Whoever saves a single life, it is as if he had saved the whole world.
It’s a beautiful thought, isn’t it? Feel that warm glow.
I can testify that helping one person feels just as good as helping the whole world. Once upon a time, when I was burned out for the day and wasting time on the Internet—it’s a bit complicated, but essentially I managed to turn someone’s whole life around by leaving an anonymous blog comment. I wasn’t expecting it to have an effect that large, but it did. When I discovered what I had accomplished, it gave me a tremendous high. The euphoria lasted through that day and into the night, only wearing off somewhat the next morning. It felt just as good (this is the scary part) as the euphoria of a major scientific insight, which had previously been my best referent for what it might feel like to do drugs.
Saving one life probably does feel just as good as being the first person to realize what makes the stars shine. It probably does feel just as good as saving the entire world.
But if you ever have a choice, dear reader, between saving a single life and saving the whole world—then save the world. Please. Because beyond that warm glow is one heck of a gigantic difference. For some people, the notion that saving the world is significantly better than saving one human life will be obvious, like saying that six billion dollars is worth more than one dollar, or that six cubic kilometers of gold weighs more than one cubic meter of gold. (And never mind the expected value of posterity.) Why might it not be obvious? Well, suppose there’s a qualitative duty to save what lives you can—then someone who saves the world, and someone who saves one human life, are just fulfilling the same duty. Or suppose that we follow the Greek conception of personal virtue, rather than consequentialism; someone who saves the world is virtuous, but not six billion times as virtuous as someone who saves one human life. Or perhaps the value of one human life is already too great to comprehend—so that the passing grief we experience at funerals is an infinitesimal underestimate of what is lost—and thus passing to the entire world changes little.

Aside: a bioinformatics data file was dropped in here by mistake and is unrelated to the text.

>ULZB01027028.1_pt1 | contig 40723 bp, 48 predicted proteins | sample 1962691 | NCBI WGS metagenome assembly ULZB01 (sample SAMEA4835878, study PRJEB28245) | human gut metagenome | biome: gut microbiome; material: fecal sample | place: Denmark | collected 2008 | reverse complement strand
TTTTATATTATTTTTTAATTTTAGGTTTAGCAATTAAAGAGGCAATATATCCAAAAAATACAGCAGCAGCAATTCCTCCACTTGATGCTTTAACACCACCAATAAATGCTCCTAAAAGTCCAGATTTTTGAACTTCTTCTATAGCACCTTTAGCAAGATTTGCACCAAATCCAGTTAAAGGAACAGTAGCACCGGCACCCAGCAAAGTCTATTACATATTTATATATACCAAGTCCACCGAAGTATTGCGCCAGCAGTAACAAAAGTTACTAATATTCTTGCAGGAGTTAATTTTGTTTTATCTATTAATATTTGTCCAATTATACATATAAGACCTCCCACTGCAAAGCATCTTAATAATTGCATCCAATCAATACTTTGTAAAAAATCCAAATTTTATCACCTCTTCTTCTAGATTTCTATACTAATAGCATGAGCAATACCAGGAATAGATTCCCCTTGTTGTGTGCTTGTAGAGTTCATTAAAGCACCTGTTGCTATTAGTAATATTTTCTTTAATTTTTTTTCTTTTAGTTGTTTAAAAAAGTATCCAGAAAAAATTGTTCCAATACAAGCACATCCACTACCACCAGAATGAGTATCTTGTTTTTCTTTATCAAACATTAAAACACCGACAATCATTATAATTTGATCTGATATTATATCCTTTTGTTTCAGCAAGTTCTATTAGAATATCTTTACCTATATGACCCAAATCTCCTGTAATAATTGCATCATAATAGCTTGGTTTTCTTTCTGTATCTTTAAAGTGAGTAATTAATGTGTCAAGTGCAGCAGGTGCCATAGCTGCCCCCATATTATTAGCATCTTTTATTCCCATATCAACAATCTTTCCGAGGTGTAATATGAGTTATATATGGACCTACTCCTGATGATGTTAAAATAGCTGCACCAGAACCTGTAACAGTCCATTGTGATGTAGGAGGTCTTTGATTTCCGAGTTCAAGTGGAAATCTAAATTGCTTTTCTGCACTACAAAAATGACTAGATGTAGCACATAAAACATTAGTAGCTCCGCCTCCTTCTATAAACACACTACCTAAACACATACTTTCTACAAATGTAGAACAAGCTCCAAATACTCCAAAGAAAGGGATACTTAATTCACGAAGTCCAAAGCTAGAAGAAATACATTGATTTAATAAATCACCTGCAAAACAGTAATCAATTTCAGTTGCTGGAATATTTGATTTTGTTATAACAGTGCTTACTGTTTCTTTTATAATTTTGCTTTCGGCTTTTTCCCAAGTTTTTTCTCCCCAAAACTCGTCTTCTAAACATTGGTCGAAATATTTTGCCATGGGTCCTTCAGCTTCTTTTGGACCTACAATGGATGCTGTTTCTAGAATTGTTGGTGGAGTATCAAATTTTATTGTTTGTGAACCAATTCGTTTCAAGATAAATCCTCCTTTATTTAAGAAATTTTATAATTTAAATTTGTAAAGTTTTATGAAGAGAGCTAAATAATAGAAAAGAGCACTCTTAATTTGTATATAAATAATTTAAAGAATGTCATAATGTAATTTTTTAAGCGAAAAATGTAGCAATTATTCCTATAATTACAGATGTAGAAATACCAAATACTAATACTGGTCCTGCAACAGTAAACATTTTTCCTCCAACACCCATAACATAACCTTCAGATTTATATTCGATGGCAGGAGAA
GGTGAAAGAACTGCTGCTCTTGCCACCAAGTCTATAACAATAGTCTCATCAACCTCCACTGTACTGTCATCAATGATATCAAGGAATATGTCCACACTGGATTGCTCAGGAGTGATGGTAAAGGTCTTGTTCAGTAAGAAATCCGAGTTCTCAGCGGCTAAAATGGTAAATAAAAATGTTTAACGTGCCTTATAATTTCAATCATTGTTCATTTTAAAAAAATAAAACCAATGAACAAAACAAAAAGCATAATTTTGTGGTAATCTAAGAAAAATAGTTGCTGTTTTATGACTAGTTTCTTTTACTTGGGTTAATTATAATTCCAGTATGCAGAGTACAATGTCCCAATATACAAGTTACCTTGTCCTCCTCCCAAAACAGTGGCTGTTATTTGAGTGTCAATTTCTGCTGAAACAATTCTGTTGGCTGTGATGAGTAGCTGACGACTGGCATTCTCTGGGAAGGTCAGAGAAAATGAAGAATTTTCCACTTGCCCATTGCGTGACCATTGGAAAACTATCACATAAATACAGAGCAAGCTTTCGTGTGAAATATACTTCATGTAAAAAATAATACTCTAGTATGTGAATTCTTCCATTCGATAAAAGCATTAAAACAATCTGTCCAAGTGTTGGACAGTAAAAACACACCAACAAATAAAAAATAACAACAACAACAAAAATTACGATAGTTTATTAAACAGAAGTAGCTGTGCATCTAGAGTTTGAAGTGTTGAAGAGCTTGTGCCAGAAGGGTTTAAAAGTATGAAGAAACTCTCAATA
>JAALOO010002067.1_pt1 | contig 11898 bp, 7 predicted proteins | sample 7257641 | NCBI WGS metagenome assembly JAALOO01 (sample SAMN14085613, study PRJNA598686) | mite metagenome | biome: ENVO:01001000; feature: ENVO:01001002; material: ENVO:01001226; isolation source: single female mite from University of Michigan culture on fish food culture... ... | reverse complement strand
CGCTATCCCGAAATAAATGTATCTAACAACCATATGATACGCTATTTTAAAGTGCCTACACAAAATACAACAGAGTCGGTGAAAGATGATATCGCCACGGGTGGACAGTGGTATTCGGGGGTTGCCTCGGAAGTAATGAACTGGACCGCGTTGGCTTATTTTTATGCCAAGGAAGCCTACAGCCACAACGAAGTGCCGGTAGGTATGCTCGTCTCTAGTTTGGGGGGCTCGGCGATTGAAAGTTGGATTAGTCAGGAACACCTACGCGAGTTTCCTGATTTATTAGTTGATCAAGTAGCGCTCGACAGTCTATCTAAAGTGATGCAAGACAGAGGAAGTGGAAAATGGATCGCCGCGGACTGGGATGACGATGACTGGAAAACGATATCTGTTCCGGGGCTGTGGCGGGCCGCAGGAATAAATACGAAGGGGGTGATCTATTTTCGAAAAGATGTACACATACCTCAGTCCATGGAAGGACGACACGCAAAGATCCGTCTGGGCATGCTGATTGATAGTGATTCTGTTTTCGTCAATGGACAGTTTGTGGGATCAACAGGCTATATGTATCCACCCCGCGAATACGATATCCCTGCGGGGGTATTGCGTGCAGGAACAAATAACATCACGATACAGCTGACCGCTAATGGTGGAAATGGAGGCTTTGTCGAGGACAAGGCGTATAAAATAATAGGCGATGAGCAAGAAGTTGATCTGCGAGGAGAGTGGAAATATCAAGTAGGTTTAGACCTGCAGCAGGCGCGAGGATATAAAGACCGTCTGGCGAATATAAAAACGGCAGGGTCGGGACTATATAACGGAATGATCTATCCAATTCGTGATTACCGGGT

I agree that one human life is of unimaginably high value. I also hold that two human lives are twice as unimaginably valuable. Or to put it another way: Whoever saves one life, if it is as if they had saved the whole world; whoever saves ten lives, it is as if they had saved ten worlds. Whoever actually saves the whole world—not to be confused with pretend rhetorical saving the world—it is as if they had saved an intergalactic civilization.
Two deaf children are sleeping on the railroad tracks, the train speeding down; you see this, but you are too far away to save the children. I’m nearby, within reach, so I leap forward and drag one child off the railroad tracks—and then stop, calmly sipping a Diet Pepsi as the train bears down on the second child. “Quick!” you scream to me. “Do something!” But (I call back) I already saved one child from the train tracks, and thus I am “unimaginably” far ahead on points. Whether I save the second child, or not, I will still be credited with an “unimaginably” good deed. Thus, I have no further motive to act. Doesn’t sound right, does it?
Why should it be any different if a philanthropist spends $10 million on curing a rare but spectacularly fatal disease which afflicts only a hundred people planetwide, when the same money has an equal probability of producing a cure for a less spectacular disease that kills 10% of 100,000 people? I don’t think it is different. When human lives are at stake, we have a duty to maximize, not satisfice; and this duty has the same strength as the original duty to save lives. Whoever knowingly chooses to save one life, when they could have saved two—to say nothing of a thousand lives, or a world—they have damned themselves as thoroughly as any murderer.
It’s not cognitively easy to spend money to save lives, since cliché methods that instantly leap to mind don’t work or are counterproductive. (I will write later on why this tends to be so.) Stuart Armstrong also points out that if we are to disdain the philanthropist who spends life-saving money inefficiently, we should be consistent and disdain more those who could spend money to save lives but don’t.